Vessels once transported passengers and goods along the Okanagan Valley

The S.S. Okanagan’s maiden voyage was on April 27 1907. The ship had a capacity of 250 passengers. These ships not only transported people. They were also used for freight and especially important to tow train cars loaded with Okanagan fruit destined for Calgary and other eastern destinations.(Photo courtesy of the Okanagan Archive Trust Society)
Okanagan geologist Murray Raod examines the steep cliffs of Crater Mountain or mkʷiwt quell quell sta, a volcano at Trout Creek Canyon from the Summerland Golf Course. (Photo courtesy of the Summerland Museum)

Active volcanoes in South Okanagan

Crater Mountain is one of 16 volcanoes of the Penticton Group of Volcanoes

Okanagan geologist Murray Raod examines the steep cliffs of Crater Mountain or mkʷiwt quell quell sta, a volcano at Trout Creek Canyon from the Summerland Golf Course. (Photo courtesy of the Summerland Museum)
According to the 1909 provincial assessment records, Summerland was the most prosperous Okanagan community. This section of Shaughnessy Avenue is now Lakeshore Drive. The last building in the row is the Summerland Hotel, promptly built following the founding of Summerland in 1902. The location of the hotel is now the vacant lot across the street from the present day trout hatchery. Next in the row of buildings is Empire Hall with the Summerland Supply Company using the lower floor. Next is the Lakeshore Telephone Office (prior to expansion) and the post office, followed by George McWilliams’s real estate office. (Photograph courtesy of the Summerland Museum)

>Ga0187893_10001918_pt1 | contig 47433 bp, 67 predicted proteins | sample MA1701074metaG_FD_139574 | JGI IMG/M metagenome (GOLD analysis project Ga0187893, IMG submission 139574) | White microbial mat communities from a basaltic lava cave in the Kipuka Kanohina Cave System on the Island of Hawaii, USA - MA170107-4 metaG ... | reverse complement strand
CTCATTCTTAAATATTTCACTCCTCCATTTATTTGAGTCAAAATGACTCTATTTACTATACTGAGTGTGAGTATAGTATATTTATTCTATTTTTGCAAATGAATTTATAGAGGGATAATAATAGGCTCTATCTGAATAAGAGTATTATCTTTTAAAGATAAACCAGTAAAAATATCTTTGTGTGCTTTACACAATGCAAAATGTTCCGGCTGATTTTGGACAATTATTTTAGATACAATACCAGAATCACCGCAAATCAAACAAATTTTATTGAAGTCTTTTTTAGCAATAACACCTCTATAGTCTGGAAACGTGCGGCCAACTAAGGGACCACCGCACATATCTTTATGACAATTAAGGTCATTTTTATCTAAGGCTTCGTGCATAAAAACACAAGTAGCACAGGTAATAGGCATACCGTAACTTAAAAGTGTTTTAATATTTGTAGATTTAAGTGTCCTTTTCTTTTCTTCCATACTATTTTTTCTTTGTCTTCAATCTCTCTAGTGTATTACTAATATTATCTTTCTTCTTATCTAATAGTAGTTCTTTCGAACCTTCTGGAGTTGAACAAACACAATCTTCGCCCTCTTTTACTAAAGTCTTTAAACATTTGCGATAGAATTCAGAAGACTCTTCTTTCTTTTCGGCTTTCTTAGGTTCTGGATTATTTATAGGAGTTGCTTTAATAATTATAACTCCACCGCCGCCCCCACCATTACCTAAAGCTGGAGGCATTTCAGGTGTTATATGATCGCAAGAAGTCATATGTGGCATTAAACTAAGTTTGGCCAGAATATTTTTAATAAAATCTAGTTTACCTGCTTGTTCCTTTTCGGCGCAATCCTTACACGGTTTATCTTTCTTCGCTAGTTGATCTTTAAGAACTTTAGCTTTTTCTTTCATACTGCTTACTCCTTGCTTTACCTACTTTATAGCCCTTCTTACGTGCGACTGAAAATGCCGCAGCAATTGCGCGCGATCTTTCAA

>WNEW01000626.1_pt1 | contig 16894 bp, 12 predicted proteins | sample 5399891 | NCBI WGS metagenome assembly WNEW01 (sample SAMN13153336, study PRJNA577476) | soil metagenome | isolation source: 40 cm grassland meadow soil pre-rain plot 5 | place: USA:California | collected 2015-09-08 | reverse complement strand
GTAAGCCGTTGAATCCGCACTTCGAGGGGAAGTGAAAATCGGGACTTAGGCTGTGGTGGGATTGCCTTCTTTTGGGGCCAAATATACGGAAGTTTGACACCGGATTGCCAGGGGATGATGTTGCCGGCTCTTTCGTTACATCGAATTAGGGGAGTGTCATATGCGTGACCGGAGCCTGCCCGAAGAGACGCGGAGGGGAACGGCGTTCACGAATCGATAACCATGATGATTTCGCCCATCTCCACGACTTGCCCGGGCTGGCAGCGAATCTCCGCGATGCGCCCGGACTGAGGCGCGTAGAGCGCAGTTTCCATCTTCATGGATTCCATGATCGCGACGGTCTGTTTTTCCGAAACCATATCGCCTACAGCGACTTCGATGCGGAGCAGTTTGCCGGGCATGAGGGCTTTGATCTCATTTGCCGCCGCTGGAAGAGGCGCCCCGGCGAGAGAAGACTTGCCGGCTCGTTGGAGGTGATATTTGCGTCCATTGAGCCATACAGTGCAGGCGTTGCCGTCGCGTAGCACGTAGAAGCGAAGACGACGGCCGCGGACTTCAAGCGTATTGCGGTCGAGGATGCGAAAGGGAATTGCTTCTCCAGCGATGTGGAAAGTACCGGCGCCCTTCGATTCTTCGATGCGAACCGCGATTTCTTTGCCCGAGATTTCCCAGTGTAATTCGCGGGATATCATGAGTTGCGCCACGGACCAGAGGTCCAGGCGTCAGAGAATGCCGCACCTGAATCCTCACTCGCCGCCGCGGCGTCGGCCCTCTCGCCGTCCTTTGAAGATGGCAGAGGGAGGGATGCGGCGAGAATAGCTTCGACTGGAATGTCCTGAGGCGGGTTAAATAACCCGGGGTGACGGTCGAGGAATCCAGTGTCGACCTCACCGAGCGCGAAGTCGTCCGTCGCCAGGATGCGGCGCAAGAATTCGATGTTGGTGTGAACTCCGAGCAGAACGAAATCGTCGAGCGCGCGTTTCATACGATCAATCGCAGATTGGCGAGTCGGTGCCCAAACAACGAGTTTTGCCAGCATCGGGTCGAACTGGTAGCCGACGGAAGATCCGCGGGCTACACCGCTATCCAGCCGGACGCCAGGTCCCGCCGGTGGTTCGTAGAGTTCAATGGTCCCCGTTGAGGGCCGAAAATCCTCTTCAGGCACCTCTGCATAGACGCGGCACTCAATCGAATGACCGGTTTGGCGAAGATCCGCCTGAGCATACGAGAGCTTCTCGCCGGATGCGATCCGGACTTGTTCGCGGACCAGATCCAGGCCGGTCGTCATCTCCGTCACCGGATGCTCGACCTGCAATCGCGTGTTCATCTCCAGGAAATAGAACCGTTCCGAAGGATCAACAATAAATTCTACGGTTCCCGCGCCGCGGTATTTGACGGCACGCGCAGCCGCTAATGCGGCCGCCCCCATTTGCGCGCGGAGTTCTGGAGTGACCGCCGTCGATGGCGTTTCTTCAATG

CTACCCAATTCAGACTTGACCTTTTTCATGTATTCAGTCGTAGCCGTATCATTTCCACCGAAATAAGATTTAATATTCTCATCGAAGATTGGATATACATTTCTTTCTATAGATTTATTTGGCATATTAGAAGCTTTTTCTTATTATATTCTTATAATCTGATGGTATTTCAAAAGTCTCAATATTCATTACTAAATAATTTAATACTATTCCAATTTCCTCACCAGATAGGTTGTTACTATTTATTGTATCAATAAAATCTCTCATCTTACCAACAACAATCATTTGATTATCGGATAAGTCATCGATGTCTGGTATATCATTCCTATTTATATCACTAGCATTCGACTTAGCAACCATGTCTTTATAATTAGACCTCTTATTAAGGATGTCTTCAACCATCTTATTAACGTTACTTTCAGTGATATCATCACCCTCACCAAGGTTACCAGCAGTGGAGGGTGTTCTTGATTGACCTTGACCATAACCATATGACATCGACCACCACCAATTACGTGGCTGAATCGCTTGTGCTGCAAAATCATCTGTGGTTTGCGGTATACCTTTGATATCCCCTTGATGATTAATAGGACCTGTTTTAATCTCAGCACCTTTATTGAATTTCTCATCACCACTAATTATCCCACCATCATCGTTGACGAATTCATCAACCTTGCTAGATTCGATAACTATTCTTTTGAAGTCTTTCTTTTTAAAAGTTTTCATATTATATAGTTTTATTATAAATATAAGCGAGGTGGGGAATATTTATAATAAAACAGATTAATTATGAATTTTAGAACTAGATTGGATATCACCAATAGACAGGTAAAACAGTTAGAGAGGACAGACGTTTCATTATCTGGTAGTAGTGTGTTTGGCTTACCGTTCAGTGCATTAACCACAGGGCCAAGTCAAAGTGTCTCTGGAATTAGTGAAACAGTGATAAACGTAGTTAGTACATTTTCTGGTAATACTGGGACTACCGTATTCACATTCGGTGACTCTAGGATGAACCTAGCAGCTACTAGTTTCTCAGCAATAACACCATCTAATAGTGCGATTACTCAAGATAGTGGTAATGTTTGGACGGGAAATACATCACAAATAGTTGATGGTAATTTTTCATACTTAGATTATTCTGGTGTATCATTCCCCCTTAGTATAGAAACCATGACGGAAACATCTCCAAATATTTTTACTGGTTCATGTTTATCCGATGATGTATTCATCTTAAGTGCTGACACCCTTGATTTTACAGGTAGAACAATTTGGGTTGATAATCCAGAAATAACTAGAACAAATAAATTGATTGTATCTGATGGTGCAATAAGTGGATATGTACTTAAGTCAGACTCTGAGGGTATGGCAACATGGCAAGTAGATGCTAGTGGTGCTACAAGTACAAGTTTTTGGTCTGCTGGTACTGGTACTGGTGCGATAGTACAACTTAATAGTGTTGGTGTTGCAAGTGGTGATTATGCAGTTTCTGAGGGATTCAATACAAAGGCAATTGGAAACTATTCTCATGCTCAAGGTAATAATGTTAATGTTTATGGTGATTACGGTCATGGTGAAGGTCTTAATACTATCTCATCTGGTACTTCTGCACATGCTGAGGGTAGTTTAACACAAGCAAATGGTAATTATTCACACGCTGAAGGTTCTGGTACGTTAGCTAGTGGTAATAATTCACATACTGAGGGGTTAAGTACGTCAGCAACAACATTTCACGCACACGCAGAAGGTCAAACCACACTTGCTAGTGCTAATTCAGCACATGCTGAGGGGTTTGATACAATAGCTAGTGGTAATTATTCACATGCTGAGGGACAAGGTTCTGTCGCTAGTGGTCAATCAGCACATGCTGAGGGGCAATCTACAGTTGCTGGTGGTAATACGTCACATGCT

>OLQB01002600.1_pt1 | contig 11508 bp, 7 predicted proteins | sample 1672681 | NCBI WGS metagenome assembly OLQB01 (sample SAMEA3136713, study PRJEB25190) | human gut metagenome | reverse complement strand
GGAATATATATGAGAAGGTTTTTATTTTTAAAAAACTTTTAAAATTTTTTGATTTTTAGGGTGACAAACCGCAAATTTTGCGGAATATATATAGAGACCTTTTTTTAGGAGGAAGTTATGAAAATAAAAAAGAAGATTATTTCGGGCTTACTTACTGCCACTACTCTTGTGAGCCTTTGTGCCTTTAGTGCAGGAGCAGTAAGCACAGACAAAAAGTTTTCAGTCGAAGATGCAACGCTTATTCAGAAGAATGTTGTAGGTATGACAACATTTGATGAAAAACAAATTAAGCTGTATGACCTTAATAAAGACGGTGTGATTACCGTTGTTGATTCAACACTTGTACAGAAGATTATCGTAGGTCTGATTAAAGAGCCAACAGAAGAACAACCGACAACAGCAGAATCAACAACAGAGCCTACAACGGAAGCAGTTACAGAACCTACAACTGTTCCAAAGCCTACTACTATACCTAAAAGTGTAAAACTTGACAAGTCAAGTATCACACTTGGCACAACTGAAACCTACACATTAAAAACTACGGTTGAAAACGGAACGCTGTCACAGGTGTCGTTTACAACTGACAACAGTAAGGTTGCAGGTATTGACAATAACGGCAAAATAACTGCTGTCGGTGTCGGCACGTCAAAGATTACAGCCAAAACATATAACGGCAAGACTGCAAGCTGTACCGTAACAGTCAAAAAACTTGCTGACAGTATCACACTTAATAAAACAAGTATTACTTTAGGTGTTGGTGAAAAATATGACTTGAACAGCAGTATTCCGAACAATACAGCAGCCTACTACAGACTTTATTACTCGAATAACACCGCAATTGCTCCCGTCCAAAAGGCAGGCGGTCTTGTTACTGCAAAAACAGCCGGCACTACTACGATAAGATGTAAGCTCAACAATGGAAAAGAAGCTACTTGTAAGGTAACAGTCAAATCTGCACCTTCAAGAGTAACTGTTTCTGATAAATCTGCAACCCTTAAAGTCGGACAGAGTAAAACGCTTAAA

Summerland Museum to hold walking tours

Community’s past will be explained during series of summer tours

According to the 1909 provincial assessment records, Summerland was the most prosperous Okanagan community. This section of Shaughnessy Avenue is now Lakeshore Drive. The last building in the row is the Summerland Hotel, promptly built following the founding of Summerland in 1902. The location of the hotel is now the vacant lot across the street from the present day trout hatchery. Next in the row of buildings is Empire Hall with the Summerland Supply Company using the lower floor. Next is the Lakeshore Telephone Office (prior to expansion) and the post office, followed by George McWilliams’s real estate office. (Photograph courtesy of the Summerland Museum)
Mohawk Council of Kanesatake Grand Chief Serge Otsi Simon discusses the current situation and actions relating to the Wet’suwet’en hereditary chiefs during a press conference at the National Press Theatre in Ottawa on Tuesday, Feb. 18, 2020. THE CANADIAN PRESS/Sean Kilpatrick

30 years after Oka crisis, Kanesatake land claims remain unresolved

Serge Simon, the current Grand Chief of Kanesatake, vividly remembers the events of July 11, 1990

Mohawk Council of Kanesatake Grand Chief Serge Otsi Simon discusses the current situation and actions relating to the Wet’suwet’en hereditary chiefs during a press conference at the National Press Theatre in Ottawa on Tuesday, Feb. 18, 2020. THE CANADIAN PRESS/Sean Kilpatrick